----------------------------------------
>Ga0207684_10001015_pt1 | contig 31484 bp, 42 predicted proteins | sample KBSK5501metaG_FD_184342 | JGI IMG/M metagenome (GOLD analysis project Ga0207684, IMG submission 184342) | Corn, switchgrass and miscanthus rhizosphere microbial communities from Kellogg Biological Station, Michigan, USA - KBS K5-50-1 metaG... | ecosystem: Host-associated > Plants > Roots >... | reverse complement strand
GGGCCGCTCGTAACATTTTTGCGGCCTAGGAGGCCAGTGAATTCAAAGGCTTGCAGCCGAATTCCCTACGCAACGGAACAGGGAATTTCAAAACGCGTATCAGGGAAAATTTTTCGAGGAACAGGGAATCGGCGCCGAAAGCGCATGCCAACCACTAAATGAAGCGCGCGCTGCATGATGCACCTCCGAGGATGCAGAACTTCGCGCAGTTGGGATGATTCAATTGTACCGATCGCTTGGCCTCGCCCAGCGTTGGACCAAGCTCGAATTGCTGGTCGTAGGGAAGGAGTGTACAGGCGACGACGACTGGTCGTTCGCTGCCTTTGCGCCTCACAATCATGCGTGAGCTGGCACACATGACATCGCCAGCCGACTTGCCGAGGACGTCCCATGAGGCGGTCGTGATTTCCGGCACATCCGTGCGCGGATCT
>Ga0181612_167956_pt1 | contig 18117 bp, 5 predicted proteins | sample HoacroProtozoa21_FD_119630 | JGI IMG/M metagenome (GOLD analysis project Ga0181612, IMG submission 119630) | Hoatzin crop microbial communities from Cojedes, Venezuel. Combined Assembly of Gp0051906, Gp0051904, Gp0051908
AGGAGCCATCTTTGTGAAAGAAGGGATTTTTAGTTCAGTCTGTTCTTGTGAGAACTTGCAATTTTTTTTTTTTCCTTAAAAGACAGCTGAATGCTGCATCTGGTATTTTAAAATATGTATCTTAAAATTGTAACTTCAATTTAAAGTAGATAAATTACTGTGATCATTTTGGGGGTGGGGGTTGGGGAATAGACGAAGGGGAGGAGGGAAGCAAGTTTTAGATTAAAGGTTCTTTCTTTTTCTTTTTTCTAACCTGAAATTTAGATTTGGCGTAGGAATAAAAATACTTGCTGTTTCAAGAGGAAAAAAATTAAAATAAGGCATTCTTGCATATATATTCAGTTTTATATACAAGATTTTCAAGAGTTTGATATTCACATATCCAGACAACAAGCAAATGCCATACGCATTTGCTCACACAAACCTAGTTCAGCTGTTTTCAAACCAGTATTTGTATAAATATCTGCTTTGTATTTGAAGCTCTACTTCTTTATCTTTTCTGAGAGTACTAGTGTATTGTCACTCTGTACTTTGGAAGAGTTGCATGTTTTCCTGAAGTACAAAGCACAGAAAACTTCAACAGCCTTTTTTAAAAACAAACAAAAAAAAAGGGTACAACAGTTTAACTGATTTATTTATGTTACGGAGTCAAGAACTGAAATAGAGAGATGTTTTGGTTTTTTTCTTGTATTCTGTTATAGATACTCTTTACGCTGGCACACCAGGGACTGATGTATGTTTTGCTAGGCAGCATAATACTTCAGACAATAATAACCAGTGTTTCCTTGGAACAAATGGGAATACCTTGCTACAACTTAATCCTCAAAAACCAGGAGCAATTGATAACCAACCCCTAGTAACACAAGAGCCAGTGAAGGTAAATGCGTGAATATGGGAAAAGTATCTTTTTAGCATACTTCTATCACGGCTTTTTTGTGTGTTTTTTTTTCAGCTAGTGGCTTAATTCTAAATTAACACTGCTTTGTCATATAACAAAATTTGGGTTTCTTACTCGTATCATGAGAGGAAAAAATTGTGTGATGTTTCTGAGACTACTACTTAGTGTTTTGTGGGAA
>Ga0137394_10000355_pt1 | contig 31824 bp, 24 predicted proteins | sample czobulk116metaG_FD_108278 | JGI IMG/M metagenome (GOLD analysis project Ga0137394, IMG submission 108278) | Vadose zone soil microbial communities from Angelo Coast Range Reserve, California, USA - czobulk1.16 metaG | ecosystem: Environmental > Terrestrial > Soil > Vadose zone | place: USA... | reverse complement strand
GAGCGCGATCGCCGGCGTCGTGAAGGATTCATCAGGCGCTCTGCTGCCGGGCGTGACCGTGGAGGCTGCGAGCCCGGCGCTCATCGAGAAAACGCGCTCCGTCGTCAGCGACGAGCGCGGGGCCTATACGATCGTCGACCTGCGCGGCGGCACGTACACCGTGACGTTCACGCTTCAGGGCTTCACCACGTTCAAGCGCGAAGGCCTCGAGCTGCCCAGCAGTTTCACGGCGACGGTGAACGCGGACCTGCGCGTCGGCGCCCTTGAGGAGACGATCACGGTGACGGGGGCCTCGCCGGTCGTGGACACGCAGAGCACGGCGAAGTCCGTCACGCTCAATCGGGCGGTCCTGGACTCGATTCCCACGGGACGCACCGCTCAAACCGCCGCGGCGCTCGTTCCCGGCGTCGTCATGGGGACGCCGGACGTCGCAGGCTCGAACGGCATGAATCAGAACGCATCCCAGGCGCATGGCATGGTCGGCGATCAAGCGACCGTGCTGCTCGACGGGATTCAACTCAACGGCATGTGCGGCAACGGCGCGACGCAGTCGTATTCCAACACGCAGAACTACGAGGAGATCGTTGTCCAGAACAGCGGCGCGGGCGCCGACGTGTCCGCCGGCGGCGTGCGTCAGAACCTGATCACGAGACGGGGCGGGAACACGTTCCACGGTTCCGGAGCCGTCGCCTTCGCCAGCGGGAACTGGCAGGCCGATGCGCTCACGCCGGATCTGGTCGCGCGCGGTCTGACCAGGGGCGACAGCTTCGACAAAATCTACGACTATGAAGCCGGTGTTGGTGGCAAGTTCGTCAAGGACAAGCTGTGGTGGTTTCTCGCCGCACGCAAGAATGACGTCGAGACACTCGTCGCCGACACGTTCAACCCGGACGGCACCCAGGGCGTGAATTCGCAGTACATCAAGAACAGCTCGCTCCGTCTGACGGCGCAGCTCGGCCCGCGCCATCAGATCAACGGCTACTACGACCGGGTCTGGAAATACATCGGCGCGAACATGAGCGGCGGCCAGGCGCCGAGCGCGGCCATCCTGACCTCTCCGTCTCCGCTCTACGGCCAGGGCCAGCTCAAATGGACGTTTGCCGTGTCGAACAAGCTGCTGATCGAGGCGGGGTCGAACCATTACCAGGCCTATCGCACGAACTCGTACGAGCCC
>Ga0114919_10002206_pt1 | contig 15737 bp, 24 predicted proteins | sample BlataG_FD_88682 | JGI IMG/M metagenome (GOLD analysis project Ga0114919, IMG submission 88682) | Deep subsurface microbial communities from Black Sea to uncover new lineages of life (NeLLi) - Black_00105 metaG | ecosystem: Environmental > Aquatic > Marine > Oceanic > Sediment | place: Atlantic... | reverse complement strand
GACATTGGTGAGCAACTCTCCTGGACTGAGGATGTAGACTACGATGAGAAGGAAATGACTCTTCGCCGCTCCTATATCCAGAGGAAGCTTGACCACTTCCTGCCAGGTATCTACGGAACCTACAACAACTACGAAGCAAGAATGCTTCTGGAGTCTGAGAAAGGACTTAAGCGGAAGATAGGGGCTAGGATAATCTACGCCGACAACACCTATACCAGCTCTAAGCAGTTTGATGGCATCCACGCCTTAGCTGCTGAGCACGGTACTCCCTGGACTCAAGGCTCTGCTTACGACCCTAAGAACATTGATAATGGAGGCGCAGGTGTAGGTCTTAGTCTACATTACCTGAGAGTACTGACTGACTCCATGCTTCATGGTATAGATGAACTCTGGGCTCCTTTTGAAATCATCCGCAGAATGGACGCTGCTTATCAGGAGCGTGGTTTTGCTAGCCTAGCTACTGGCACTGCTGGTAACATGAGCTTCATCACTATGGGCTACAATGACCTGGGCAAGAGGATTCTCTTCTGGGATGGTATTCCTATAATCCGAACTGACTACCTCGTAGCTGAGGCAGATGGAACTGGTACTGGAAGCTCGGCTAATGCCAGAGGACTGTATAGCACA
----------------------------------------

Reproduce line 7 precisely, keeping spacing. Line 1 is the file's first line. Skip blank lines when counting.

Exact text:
>Ga0114919_10002206_pt1 | contig 15737 bp, 24 predicted proteins | sample BlataG_FD_88682 | JGI IMG/M metagenome (GOLD analysis project Ga0114919, IMG submission 88682) | Deep subsurface microbial communities from Black Sea to uncover new lineages of life (NeLLi) - Black_00105 metaG | ecosystem: Environmental > Aquatic > Marine > Oceanic > Sediment | place: Atlantic... | reverse complement strand